Comic comparison <–> objective analogy <–> poetic image.

The first is intended to make us laugh, the second to make us understand, the third to make us marvel. The creative process to be initiated in our classes of developmental and introductory mathematics urgently needs to address the emotional climate of learners, and here is where the first panel of the triptych comes into play, Humor. Having found humor and the bearings of the concept in question, the connections within it have to be explored further to “discover” the concept in detail, and finally to take the discovery to a form that discovery is sublimated to Art.

An example of the triptych assignment used by V. Prabhu in the class of Introductory Statistics consists of students completing the given skeletal triptych below and adding a sentence or two for each completed row to indicate the connections between the words used (the assignment was staggered and repeated several times during the semester):

Trailblazer <———-> outlier <————–> original/ity

<———–> sampling <————->

<————->probability <————->

<————-> confidence interval <————->

<————-> Law of Large Numbers <————->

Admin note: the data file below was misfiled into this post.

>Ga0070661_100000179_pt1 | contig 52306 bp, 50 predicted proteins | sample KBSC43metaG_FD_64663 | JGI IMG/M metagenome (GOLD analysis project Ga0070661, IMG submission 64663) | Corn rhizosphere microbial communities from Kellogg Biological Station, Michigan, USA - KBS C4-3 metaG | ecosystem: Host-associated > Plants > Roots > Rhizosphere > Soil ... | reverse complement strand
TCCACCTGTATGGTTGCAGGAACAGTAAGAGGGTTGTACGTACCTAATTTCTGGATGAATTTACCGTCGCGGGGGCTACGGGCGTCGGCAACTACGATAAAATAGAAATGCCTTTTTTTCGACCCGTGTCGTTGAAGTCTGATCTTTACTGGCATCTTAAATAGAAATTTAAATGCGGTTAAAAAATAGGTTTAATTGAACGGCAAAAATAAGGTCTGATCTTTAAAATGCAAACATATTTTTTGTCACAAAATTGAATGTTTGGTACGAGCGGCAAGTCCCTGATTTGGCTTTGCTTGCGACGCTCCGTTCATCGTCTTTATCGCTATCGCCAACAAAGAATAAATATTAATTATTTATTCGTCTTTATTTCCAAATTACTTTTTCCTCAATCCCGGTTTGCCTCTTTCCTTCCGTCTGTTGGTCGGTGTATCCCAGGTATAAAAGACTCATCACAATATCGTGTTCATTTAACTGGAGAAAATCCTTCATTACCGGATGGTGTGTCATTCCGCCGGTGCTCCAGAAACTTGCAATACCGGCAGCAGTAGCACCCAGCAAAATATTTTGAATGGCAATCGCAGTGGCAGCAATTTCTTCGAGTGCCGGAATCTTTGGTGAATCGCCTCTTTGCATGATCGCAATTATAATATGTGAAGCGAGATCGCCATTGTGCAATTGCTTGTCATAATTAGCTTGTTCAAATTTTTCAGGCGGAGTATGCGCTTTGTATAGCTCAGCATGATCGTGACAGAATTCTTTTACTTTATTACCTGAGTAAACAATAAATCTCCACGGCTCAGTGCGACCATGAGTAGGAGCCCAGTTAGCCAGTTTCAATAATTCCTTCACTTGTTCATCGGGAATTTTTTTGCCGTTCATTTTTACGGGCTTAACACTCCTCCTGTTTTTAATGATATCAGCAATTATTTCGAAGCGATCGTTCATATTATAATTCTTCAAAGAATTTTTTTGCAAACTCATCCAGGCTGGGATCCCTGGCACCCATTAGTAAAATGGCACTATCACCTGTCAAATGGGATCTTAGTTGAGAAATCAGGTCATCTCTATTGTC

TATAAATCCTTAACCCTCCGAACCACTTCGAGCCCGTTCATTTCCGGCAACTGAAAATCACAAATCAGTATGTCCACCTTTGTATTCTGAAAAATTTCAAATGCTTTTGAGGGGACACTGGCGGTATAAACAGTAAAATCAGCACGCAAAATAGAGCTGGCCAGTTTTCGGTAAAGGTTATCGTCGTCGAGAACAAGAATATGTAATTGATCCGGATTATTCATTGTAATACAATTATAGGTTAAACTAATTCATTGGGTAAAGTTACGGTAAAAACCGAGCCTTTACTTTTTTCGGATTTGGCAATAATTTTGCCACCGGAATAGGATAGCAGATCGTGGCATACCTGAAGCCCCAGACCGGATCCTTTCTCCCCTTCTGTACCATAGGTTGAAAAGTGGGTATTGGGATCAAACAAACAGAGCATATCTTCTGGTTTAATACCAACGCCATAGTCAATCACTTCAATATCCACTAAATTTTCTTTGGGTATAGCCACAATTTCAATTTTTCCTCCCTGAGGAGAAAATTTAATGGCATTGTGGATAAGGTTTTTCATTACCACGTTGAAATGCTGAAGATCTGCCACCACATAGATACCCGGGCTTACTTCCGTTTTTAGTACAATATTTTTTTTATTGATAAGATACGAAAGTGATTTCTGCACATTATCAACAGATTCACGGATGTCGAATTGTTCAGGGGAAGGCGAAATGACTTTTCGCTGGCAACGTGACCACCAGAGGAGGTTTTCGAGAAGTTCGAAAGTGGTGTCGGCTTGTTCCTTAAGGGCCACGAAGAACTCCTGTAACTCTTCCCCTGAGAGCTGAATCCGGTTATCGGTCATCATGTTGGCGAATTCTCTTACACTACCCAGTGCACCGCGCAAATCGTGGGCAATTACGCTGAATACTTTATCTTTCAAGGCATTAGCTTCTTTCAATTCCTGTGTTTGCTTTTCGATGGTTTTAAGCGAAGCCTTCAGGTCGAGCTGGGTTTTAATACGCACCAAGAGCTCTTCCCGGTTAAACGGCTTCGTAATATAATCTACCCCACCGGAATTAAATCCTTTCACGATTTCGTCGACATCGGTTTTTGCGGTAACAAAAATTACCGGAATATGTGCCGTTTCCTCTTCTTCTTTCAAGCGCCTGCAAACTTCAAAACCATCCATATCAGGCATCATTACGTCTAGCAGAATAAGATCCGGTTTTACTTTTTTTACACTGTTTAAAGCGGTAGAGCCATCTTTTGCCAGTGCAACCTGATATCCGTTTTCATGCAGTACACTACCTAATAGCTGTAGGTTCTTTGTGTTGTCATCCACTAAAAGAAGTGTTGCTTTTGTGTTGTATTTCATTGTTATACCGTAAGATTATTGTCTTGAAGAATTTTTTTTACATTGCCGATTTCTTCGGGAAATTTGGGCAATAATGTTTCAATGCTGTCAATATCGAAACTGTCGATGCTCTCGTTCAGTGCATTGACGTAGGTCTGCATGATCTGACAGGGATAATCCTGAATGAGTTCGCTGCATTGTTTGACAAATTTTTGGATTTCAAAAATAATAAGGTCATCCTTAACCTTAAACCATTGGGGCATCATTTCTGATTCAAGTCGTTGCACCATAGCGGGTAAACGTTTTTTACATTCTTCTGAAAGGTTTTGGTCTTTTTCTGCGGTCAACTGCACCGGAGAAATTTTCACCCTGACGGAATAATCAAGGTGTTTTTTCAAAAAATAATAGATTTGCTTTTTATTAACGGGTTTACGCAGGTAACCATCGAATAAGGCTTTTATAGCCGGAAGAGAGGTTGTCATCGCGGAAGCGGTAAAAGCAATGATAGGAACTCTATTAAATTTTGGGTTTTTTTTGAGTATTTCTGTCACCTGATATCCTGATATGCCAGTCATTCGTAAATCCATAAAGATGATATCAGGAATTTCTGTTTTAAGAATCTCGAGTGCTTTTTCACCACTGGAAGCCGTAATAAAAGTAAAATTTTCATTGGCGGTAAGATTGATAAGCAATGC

Lurker <————->correlation <————-> causation

lurking variable

The triptych below is an example of student work:

Trailblazer <———————>OUTLIER <—————> Original

Random <———————>SAMPLING <—————>Gambling

Chance<———————> PROBABILITY<————-> Lottery

Lurking Variable <—————>CORRELATION <———–>Causation

Testing <————->CONFIDENCE INTERVALS <——> Results

Sample Mean <———> LAW OF LARGE NUMBERS <—–> Probability

Triptych assignments facilitate student awareness of connections between relevant concepts and thus they facilitate understanding. However, what maybe even more important, the accompanying discussions help to break the “cannot do” habit and transform it into original creativity. Below is the triptych (with a student’s completion) from a developmental algebra class:

**Number<—————>** **ratio <—————->division**

**Part-whole** <———-> **fraction** <————-> **decimal**

**Particularity** <———–>**abstraction** <——–>**generality**

<———————> **variable** <———————>

**multiplication<———->** **exponent** <———->**power**

The triptychs of Prof. Prabhu are being refined and their utility assessed with every new semester cycle of classroom Teaching-Research.

Use of triptychs in the mathematics class, bring back the puzzle inherent in mathematics. What is the connection between the stated concepts? What could be concepts connected to the given concepts? Given the largely computational nature of the elementary classes, and students’ habit of remembering pieces of formulas from previous exposures to the subject, a forum for meaning making is created in connecting prior knowledge, with synthesized, reasoned exploration. The question “how”, answered by the computations is augmented with the “why” through the use of mathematical triptychs.